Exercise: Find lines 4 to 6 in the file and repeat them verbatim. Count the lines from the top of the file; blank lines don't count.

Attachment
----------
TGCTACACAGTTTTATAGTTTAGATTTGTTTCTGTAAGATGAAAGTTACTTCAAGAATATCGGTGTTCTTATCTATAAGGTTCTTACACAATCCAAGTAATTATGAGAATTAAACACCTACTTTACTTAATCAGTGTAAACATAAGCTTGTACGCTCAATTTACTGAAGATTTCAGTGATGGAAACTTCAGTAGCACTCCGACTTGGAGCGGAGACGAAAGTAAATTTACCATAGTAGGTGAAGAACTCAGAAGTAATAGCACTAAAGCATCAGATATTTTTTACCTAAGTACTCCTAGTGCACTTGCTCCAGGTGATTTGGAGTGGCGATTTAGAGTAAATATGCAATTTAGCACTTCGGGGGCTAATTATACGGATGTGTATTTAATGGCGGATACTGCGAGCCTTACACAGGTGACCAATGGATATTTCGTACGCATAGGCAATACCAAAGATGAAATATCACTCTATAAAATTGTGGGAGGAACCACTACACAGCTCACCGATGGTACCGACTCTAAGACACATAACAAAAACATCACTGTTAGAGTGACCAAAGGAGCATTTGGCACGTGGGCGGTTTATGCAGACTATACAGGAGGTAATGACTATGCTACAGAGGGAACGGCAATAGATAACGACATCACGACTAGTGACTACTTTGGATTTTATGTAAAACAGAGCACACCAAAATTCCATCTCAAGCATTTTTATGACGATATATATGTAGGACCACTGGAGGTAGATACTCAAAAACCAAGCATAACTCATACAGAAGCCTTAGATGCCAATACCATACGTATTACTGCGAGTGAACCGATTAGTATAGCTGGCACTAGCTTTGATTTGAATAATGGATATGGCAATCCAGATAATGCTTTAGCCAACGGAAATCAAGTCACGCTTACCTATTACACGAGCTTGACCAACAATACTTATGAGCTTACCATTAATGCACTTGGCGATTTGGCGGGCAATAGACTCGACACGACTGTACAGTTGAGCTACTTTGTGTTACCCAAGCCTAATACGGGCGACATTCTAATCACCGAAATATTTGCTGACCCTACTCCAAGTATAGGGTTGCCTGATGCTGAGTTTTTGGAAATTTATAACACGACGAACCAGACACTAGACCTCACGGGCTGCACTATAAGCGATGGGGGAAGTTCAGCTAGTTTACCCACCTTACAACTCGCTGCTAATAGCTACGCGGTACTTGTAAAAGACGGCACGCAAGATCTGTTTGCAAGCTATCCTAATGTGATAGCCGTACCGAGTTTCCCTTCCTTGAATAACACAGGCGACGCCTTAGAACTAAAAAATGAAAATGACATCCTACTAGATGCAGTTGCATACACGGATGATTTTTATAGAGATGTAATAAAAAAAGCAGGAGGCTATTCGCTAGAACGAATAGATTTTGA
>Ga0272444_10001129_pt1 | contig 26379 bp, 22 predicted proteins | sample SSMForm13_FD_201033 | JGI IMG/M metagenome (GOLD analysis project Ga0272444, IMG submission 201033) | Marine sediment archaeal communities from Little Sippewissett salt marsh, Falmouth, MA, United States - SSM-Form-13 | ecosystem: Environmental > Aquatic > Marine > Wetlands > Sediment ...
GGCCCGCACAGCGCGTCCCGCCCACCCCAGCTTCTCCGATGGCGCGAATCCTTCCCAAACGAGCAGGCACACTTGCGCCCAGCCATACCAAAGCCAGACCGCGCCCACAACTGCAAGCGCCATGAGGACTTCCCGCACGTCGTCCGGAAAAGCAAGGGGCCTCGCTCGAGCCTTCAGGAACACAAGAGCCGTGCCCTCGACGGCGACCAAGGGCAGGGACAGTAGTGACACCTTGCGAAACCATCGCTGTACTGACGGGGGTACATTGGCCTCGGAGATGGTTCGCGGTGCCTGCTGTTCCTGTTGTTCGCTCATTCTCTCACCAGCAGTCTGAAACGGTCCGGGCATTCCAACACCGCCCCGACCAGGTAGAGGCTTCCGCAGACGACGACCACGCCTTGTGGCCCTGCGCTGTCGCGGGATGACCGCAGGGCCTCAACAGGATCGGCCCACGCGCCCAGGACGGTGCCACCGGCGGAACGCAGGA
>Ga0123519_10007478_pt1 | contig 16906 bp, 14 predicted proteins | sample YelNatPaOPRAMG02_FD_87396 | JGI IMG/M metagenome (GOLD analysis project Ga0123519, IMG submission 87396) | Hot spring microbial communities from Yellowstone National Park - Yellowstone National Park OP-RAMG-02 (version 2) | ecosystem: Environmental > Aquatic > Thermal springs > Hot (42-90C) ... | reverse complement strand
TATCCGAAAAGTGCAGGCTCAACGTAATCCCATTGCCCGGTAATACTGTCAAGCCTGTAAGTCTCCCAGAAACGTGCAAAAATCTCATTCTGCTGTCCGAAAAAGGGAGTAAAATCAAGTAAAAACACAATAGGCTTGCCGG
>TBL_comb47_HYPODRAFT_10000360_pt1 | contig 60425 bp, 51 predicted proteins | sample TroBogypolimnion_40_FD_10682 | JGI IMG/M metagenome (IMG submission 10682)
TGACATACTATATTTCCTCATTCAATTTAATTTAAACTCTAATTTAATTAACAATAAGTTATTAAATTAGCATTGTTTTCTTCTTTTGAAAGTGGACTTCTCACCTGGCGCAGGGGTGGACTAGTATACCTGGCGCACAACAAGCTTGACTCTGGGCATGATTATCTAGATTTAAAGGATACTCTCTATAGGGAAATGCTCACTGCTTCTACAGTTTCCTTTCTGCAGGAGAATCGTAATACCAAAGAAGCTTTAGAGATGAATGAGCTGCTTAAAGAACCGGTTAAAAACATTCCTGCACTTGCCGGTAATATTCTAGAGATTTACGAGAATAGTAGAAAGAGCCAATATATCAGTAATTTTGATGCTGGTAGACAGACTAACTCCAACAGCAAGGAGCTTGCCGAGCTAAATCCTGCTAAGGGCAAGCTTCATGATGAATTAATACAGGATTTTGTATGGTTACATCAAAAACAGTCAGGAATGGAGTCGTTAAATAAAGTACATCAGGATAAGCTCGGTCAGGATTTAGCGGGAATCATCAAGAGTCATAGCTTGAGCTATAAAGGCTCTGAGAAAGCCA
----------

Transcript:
>Ga0123519_10007478_pt1 | contig 16906 bp, 14 predicted proteins | sample YelNatPaOPRAMG02_FD_87396 | JGI IMG/M metagenome (GOLD analysis project Ga0123519, IMG submission 87396) | Hot spring microbial communities from Yellowstone National Park - Yellowstone National Park OP-RAMG-02 (version 2) | ecosystem: Environmental > Aquatic > Thermal springs > Hot (42-90C) ... | reverse complement strand
TATCCGAAAAGTGCAGGCTCAACGTAATCCCATTGCCCGGTAATACTGTCAAGCCTGTAAGTCTCCCAGAAACGTGCAAAAATCTCATTCTGCTGTCCGAAAAAGGGAGTAAAATCAAGTAAAAACACAATAGGCTTGCCGG
>TBL_comb47_HYPODRAFT_10000360_pt1 | contig 60425 bp, 51 predicted proteins | sample TroBogypolimnion_40_FD_10682 | JGI IMG/M metagenome (IMG submission 10682)